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But Is It Good for the Druze?

George Clooney and his future in-laws.

May 19, 2014, Vol. 19, No. 34 • By LEE SMITH
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For many observers, Jumblatt’s turnaround—from Syrian ally to opposition leader, from a Soviet client in the 1980s to a friend of the Bush White House a decade ago—was evidence of an almost deranged opportunism. To the Druze it all made perfect sense. They are by necessity opportunistic—a small minority that must bend with the wind or be broken by it. Israel’s Druze community, for instance, discerned very early during the 1948 war for independence that the Zionists were going to defeat the Arabs and cast their fate with the former. They are among the Jewish state’s proudest citizens, fiercest warriors, and most active politicians. Syria’s Druze community has also subscribed to the power of the state—taking Assad’s side in the three-year-long civil war.

The Druze of Lebanon are different insofar as they stand on the sidelines of a political system designed to balance the country’s three largest communities: Christians, Sunnis, and Shiites. This affords Jumblatt what is effectively a permanent swing vote, and thus more room to maneuver and win concessions for himself and the Druze. Jumblatt is often called a “weather vane” as he is acutely sensitive to the region’s political winds. When he saw the United States unleash its military might in Iraq, he seized the chance and turned against his former Syrian overlords and jumped on the freedom agenda bandwagon. However, even after it was clear that neither the White House nor the international community was going to protect him, his Druze, or his country from Assad’s depredations, he continued to call out Assad and Iran and, closer to home, Hezbollah, which laid siege to the Chouf mountain fastness of the Druze in May 2008.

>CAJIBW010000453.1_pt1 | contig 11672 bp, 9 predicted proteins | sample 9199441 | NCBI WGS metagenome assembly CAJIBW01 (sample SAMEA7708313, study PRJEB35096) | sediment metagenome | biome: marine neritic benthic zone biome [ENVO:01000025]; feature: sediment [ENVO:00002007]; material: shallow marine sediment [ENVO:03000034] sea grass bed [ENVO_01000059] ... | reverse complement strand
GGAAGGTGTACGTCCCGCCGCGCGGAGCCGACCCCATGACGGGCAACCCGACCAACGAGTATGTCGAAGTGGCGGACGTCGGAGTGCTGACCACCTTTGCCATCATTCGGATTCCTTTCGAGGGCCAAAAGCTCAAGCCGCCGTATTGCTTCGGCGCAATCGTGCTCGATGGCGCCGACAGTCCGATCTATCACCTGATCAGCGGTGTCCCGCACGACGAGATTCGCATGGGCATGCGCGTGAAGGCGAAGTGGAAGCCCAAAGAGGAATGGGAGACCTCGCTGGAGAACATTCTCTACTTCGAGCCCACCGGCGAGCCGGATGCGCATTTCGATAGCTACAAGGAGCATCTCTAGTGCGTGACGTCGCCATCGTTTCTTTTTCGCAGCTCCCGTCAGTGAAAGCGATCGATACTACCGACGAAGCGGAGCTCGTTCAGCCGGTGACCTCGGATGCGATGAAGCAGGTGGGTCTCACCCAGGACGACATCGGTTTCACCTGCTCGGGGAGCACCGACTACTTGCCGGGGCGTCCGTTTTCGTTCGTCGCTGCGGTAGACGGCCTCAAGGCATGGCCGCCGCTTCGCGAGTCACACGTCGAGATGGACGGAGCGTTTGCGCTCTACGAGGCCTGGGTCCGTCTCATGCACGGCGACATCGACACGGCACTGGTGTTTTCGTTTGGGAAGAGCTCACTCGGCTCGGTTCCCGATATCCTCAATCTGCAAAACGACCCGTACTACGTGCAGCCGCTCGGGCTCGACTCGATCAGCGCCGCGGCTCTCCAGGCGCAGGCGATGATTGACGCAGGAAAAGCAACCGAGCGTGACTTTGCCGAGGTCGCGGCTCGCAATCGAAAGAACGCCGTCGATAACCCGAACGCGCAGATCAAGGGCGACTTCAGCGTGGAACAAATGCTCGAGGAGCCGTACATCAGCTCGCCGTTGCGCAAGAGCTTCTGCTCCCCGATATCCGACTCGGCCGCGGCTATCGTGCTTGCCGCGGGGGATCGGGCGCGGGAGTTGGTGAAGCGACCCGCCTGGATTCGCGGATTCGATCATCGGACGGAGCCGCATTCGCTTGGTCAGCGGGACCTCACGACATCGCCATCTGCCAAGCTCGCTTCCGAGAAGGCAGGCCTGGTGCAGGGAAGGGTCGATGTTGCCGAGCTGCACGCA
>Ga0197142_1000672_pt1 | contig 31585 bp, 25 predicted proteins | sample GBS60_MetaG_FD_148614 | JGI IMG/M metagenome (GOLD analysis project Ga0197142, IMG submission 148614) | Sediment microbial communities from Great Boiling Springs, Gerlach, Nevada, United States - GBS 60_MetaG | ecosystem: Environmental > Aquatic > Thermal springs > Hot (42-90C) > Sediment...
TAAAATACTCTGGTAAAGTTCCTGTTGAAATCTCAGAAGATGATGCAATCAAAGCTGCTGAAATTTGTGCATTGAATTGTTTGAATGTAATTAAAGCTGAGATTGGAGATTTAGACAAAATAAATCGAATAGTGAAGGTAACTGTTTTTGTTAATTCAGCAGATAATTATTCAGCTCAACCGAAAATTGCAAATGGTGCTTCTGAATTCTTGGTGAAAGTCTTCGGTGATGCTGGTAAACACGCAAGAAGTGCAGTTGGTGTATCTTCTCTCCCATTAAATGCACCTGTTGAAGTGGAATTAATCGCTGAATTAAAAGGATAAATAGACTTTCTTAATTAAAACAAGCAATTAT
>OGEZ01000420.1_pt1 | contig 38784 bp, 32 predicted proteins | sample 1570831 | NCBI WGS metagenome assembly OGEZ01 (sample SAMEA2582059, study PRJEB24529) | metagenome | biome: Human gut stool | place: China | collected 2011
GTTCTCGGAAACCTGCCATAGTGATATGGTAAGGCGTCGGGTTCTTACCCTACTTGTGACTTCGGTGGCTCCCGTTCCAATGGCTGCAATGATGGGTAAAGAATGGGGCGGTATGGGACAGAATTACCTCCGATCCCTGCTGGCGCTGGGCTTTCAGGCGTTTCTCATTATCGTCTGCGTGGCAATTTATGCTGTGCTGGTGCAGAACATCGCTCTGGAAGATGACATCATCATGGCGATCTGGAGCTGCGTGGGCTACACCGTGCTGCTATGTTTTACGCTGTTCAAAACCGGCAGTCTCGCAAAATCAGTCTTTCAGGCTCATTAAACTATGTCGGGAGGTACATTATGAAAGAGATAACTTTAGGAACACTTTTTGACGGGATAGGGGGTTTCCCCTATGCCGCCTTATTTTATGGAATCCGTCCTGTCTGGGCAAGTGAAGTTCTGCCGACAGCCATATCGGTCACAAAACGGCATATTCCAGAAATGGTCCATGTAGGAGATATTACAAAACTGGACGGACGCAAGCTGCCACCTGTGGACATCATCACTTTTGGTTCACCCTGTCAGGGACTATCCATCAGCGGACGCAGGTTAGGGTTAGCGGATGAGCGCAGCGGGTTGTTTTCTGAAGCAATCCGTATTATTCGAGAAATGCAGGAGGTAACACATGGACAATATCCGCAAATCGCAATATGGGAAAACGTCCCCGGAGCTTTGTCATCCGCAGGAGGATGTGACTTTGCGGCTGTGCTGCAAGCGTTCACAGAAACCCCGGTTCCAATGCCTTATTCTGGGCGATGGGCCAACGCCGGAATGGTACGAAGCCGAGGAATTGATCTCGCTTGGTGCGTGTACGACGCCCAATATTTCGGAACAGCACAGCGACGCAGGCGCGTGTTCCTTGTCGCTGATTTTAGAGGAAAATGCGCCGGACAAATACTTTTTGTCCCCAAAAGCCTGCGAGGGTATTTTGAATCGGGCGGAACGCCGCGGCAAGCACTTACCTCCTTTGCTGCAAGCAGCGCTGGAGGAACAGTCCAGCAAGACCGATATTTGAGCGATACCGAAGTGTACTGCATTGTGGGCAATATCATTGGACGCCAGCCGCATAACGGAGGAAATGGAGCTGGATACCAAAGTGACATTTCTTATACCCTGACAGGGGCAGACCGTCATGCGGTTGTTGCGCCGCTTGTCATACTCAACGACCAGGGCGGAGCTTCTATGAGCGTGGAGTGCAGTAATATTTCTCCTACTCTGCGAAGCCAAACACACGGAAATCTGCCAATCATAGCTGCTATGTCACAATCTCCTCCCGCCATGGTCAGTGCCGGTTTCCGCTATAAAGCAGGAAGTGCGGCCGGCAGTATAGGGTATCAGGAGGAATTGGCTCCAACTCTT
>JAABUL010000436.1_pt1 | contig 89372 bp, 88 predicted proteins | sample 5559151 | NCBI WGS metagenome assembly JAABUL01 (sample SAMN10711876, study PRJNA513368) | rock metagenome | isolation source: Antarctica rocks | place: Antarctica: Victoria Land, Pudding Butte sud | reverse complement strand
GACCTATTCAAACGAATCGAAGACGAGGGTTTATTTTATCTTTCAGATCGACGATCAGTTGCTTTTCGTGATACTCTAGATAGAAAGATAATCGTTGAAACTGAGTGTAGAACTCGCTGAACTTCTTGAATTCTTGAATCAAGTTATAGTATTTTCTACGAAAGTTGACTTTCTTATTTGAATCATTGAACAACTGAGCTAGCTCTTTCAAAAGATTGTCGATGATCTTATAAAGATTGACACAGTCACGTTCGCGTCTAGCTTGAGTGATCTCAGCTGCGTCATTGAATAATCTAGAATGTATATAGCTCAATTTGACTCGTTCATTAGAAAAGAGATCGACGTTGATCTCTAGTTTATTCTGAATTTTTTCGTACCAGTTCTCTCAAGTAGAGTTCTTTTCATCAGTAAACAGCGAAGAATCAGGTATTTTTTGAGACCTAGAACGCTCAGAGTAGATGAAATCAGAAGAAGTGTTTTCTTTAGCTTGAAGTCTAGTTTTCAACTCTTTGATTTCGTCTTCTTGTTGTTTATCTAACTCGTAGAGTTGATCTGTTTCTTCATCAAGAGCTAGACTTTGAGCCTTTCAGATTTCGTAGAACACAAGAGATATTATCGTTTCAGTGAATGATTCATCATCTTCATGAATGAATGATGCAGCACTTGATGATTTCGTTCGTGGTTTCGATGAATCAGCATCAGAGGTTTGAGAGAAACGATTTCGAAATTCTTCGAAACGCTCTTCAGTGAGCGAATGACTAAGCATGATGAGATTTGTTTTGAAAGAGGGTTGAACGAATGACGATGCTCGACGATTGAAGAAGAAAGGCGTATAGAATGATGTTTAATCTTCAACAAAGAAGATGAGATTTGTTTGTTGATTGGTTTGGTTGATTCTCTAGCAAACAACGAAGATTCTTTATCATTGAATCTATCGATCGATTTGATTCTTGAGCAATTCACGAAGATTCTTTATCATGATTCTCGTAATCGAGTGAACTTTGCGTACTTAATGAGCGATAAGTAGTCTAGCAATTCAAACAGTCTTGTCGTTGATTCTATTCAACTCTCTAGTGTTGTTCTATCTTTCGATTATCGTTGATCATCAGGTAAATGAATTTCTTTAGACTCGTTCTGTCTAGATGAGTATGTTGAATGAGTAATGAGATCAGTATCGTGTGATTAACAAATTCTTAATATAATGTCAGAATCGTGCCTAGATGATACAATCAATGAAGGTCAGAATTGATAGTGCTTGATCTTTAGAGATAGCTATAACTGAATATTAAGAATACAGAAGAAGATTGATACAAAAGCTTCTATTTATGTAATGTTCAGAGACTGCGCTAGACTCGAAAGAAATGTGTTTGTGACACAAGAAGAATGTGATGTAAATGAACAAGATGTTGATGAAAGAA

Thus, at a critical moment for the Druze, Jumblatt let fall the mask of the opportunist. He stuck his neck out in the knowledge that his enemies, Assad among others, have long memories and longer knives.

The leaders of minority communities throughout the Middle East, including Christian clerics, like some Western officials and analysts, say they prefer Assad to the Sunni-majority opposition because he protects minorities. Not Jumblatt. Two years ago he urged Syria’s Druze soldiers to stay at home and “refrain from participating” in the war to prop up Assad. “We must avoid being part of an axis against [Syria’s Sunni] majority in order to avoid future political repercussions,” he said, adding, “popular memory has no mercy.” His warnings were ignored.

It seems that no one is listening to Jumblatt these days—not about the dangers facing his Druze, especially in the midst of the Syrian conflict. I emailed him that Clooney’s engagement seems a golden opportunity. Here’s a man who advocates on behalf of Darfur and other foreign policy issues, and plays basketball with the American president, a close personal friend, Clooney claims. With Clooney marrying a Druze, maybe he could advocate on behalf of the Druze. Maybe after more than 150,000 dead in Syria, he could finally get through to Obama. Maybe Clooney could convince Obama to bring down Assad once and for all. “Please let me be far from the empathy of Obama,” Jumblatt wrote back, “and the butcher Bashar.”

Lee Smith is a senior editor at The Weekly Standard and the author, most recently, of The Consequences of Syria (Hoover Institution Press).

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